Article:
Sudan expelled 13 foreign aid groups and closed three local organisations in March, after the International Criminal Court issued an arrest warrant for Sudanese president Omar Hassan al- Bashir to face charges of masterminding atrocities in Darfur.
Expelled organisations, including Oxfam and two branches of Medecins Sans Frontieres, said Khartoum seized equipment, stores and cash, accusing them of passing information to the court a charge the organisations deny.
The European Commission and Britain, who are major donors to relief efforts in Sudan, told Reuters many of the seized assets were paid for by their taxpayers and had been targeted at specific programmes shut down by Khartoum.
Both organisations said they wanted the assets that they had donated back so they could choose how to redeploy them to other humanitarian projects in Sudan.
Sudan’s state minister for humanitarian affairs Abdel Baqi al-Jailani dismissed their claims as “illogical” saying he was not bound by any direct contract with the donors.
“The donors may have had specific agreements with specific NGOs (non-governmental organisations or aid groups). But I had nothing to do with those agreements.
“According to our law, if an NGO is expelled its assets should be redistributed to other NGOs working in the field. They (the donors) don’t have the right to control the assets.”
The demands come at a sensitive time for Sudan which is trying to improve relations with the West, in a bid to get crippling trade sanctions from Washington lifted or relaxed.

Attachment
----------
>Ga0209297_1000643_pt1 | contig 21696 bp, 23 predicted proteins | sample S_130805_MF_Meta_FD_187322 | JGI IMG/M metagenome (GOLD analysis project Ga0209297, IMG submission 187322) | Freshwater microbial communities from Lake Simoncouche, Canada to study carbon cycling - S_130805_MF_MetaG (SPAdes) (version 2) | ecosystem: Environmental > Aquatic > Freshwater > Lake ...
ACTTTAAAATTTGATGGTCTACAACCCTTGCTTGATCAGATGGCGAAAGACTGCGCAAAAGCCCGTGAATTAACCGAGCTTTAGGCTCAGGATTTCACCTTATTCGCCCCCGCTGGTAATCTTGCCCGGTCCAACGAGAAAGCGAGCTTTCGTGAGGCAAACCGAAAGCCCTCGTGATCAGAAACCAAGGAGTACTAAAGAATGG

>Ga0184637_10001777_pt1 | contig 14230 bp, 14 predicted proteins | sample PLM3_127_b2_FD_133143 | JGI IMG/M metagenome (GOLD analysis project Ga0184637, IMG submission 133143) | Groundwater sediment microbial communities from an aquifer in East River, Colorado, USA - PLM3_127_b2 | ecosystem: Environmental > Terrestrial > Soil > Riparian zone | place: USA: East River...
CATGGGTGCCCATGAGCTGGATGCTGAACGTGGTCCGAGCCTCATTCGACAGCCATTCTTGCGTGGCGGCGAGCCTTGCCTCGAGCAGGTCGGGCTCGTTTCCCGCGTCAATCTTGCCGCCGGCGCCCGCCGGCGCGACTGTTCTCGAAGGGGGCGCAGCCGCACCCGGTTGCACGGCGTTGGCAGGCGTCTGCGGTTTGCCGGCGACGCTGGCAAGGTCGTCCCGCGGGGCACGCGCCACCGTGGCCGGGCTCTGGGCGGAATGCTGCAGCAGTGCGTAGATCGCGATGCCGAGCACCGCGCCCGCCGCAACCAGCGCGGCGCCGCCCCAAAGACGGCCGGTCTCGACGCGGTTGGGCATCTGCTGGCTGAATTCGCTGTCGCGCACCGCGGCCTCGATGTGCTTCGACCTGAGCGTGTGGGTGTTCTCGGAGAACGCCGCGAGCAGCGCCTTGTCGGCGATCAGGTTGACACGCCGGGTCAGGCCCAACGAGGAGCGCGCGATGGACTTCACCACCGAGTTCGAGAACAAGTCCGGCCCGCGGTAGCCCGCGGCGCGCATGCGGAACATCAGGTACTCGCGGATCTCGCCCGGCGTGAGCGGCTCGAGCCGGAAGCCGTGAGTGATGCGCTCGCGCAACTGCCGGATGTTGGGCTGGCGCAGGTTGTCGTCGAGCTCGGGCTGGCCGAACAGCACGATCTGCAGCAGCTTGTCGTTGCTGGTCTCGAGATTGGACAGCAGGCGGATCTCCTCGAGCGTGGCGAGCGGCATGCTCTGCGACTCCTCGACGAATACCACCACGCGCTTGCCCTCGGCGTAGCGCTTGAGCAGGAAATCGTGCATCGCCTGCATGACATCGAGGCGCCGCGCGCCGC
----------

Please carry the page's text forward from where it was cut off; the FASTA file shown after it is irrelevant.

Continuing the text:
“It is estimated that around ÃƒÂ‚Ã‚Â£500,000 ($820,000) (R6 million) of British-funded goods were included in the seizures,” a spokesperson for Britain’s Department for International Development (DFID) told Reuters in an email.
“We have made it clear to the Sudanese government that all seized goods must be returned and are now discussing how best to reassign these assets to ongoing humanitarian efforts.”
The Humanitarian Aid Department of the European Commission (ECHO) told Reuters it was still calculating how much of its funding was taken in the expulsions.
“The European Commission continues to draw the attention of the Sudanese authorities to the fact that assets seized have been funded by the European taxpayer to whom the Commission is accountable,” said Commission spokesman John Clancy.
“ECHO is urging that the assets be returned so that they can be put to their intended use in relieving suffering in Darfur.”
Clancy said the expelled aid organisations funded by ECHO included Solidarites and Action Contre la Faim from France, Oxfam from the UK and CARE and the International Rescue Committee from the United States.
Oxfam and Medecins Sans Frontieres’ operations in Holland and France told Reuters in August that Sudan’s government had taken about $5.2 million (R39.2 million) of their assets and more than $9 million (R67 million) in enforced payments to local staff who lost their jobs because of the government shut-down.
Aid workers, speaking on condition of anonymity, said they were concerned Sudan might redistribute their assets to organisations without the necessary experience or adherence to international humanitarian principles.
The March expulsions hit humanitarian efforts across northern Sudan, particularly in Darfur and the tense border regions of Southern Kordofan, Abyei and Blue Nile. Projects in Sudan’s mostly Christian south were not affected.
Pic: Sudan area